As I was walking through a library one day I noticed a copy of Who's Who in the Colored Race. Colored was a word my grandmother used when she described African Americans. I started paging through it to see if there were any dentists. Then I looked online at the same book from 1917 and found a brief description about a dentist named Jesse Max Barber.
J. Max Barber started out as the son of former slaves Jesse and Susan (Crawford) Barber and was born on July 5, 1878 in Blackstock, South Carolina. Barber graduated from Friendship Institute in Rock Hill, S.C. in 1887. He actually worked as a barber while he completed training to be a teacher at Benedict College in Columbia S.C. and graduated from there in 1901.
At Virginia Union University he became student editor of the University Journal and was president of the Literary Society. He was then granted an A.B. degree from Virginia Union University in Richmond in 1903.
In 1903 Barber began working for a magazine he called Voice of the Negro in Atlanta, Georgia and became Editor-In-Chief.
The Niagra Movement started in 1905 and met on the Canadian side of the Niagra Falls. There was a group photo taken in a studio with a backdrop of Niagra Falls behind the group members. In the photo J. Max Barber is sitting next to W.E.B. DuBois, one of the founders of the movement. This group was started to band together to fight virtual slavery. They came out against poll taxes and literacy tests in order to vote. It was a forerunner of the civil rights movement for African Americans. J. Max Barber was one of the 29 founding members.
By 1906 Voice of the Negro became the leading black magazine in the United States with a circulation of 15,000. He continued as editor until he was driven from the city during the race riots in 1907.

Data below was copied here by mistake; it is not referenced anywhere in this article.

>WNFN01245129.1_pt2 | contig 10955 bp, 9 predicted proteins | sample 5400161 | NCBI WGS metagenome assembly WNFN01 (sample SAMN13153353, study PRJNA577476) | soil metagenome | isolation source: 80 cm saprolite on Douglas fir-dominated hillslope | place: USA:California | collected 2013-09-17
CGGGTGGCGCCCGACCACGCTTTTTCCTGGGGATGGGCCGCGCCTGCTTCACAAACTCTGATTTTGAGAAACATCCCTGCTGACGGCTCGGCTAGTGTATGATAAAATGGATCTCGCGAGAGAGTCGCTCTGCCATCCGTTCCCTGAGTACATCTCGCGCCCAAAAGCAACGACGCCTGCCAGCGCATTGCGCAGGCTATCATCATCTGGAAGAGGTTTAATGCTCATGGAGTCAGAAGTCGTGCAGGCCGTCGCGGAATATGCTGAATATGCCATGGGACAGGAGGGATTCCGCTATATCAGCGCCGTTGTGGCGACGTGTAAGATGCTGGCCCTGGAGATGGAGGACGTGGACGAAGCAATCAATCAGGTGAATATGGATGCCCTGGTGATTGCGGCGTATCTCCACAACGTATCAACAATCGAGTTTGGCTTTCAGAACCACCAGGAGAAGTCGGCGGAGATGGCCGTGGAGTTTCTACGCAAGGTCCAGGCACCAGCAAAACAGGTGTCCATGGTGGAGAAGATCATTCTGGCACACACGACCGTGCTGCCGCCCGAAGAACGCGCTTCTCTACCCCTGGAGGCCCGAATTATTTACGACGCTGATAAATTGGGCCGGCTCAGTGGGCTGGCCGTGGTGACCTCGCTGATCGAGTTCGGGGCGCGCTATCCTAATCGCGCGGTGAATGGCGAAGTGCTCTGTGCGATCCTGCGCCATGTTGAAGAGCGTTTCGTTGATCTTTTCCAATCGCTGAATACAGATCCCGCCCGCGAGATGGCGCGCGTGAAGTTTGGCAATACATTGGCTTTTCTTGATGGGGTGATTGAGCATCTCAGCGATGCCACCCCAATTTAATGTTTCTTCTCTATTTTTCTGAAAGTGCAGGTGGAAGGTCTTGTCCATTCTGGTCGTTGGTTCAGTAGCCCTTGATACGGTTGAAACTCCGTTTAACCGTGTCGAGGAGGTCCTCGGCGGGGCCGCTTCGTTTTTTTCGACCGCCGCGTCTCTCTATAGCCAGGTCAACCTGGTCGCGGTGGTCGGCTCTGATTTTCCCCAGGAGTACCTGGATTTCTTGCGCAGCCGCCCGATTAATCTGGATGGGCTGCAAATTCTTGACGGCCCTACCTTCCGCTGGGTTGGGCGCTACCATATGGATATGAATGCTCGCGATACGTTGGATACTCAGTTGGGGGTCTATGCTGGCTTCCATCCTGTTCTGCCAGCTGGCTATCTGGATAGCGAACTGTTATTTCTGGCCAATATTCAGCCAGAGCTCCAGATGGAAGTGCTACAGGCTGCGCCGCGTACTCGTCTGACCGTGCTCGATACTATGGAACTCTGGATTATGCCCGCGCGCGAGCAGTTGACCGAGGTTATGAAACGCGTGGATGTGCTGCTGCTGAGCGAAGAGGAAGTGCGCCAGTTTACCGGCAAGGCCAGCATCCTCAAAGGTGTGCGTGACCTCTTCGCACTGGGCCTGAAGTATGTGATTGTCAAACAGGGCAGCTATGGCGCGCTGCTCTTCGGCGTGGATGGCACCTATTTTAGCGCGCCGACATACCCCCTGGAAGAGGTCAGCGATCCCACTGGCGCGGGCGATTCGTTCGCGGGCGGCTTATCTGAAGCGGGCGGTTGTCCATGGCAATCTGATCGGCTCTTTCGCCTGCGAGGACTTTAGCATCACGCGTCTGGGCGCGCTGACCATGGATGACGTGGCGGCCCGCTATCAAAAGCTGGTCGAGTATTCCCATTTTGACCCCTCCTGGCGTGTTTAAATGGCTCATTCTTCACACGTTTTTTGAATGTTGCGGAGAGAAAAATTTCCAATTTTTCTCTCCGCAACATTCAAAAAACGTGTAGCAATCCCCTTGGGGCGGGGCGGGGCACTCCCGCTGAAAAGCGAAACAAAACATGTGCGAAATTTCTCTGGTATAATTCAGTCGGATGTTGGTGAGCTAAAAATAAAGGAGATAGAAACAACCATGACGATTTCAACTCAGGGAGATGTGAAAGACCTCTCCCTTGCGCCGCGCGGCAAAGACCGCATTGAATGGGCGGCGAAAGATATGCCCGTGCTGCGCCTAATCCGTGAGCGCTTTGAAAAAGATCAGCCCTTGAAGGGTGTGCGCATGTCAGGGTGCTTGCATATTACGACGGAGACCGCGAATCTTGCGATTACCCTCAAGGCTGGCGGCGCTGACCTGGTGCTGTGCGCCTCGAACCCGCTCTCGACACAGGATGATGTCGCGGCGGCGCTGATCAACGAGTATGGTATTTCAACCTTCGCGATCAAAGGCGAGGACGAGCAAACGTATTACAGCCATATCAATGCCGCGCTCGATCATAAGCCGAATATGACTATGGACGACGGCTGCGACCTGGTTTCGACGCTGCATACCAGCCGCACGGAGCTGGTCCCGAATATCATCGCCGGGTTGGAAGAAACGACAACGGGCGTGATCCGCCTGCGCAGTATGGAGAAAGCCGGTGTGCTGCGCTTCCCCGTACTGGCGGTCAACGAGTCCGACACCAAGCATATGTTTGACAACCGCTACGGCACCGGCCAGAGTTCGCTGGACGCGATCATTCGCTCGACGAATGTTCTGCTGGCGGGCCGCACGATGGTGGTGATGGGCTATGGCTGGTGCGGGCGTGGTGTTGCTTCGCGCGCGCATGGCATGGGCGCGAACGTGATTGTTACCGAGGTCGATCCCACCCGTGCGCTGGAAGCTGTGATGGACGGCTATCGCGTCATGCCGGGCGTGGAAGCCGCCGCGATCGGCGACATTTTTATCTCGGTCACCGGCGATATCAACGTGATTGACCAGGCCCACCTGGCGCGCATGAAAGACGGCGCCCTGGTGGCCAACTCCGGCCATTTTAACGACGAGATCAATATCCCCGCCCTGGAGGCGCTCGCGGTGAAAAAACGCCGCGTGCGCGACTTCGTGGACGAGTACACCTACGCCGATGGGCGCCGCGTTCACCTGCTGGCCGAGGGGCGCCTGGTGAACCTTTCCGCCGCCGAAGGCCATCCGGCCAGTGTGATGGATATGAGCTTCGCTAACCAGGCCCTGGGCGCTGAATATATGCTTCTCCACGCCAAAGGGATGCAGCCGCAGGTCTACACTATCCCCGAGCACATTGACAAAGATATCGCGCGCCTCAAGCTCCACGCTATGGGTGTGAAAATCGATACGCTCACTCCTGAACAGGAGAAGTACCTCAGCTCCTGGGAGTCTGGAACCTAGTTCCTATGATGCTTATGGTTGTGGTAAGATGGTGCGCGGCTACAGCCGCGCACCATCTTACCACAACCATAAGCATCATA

"There has been no 'carnival of rapes' in and around Atlanta. There has been a frightful carnival of newspaper lies." - J. Max Barber in unsigned letter to The New York World about the race riots in Atlanta.
"The cause of the riot: Sensational newspapers and unscrupulous politicians" - J. Max Barber, 1907.
J. Max Barber fled Atlanta after the riots. The police came to talk with him.
"I did not care to be made a slave on a Georgia chain gang." - J. Max Barber on why he left town after the riots in Atlanta.
He published the paper pretty much by himself in Chicago after that. The Negro Voice was published there from 1907-1908. It was sold to T. Thomas Fortune and publication halted soon after.
Barber went to Philadelphia Dental College and was granted his D.D.S. in 1912.
On November 9, 1912 J. Max Barber married Hattie B. Taylor of Philadelphia. His home and office were located at 3223 Woodland Ave, Philadelphia, PA.
An article was published in The Crisis in February 1914 called "The Philadelphia Negro Dentist." Barber discussed how "colored" people went to white dentists and did not patronize "colored" dentists at first:
"Here, as all over the country, there were many colored people who did not, at first, patronize the colored dentist. This is the experience of all men of color in the professions. Nor was this unnatural. The race had been taught that white skin was a passport to virtue and honor and an insurance against blunders and inefficiency. And too, the black professional man had no experience. In striking contrast to the doubters, however, there were those whose race loyalty outweighed every other consideration. They took chances on one of their own, preferring one of their own race with a little less skill to a white man. The Negro professional man quickly dispelled doubt by his accomplishments. There certainly is now no reason he should not be patronized by the race." - J. Max Barber 1914
In 1917 Barber was a member of the Executive Committee and Vice-President of the Philadelphia branch of the National Association for the Advancement of Colored People (NAACP). Barber was also a Baptist and a member of the Philadelphia Odontographic Society. He also joined a club called "Negro Professional."
Dr. J Max Barber attended a statue dedication of John Brown, a famous abolitionist, on May 9,1935 in Lake Placid, NY. On that day he was elected president of the John Brown Memorial Association for the ninth consecutive year and said in his dedicatory address:
“After John Brown’s death, there could be no peace with slavery in the land.”
Dr. J. Max Baxter's courage to make a difference lives on in books, images and his writing long after his death. He had practiced dentistry continuously from 1912 until his death on September 20, 1949.
"Success must be measured by the good one is doing for his fellow man." - Dr. Jesse Max Baxter, 1914.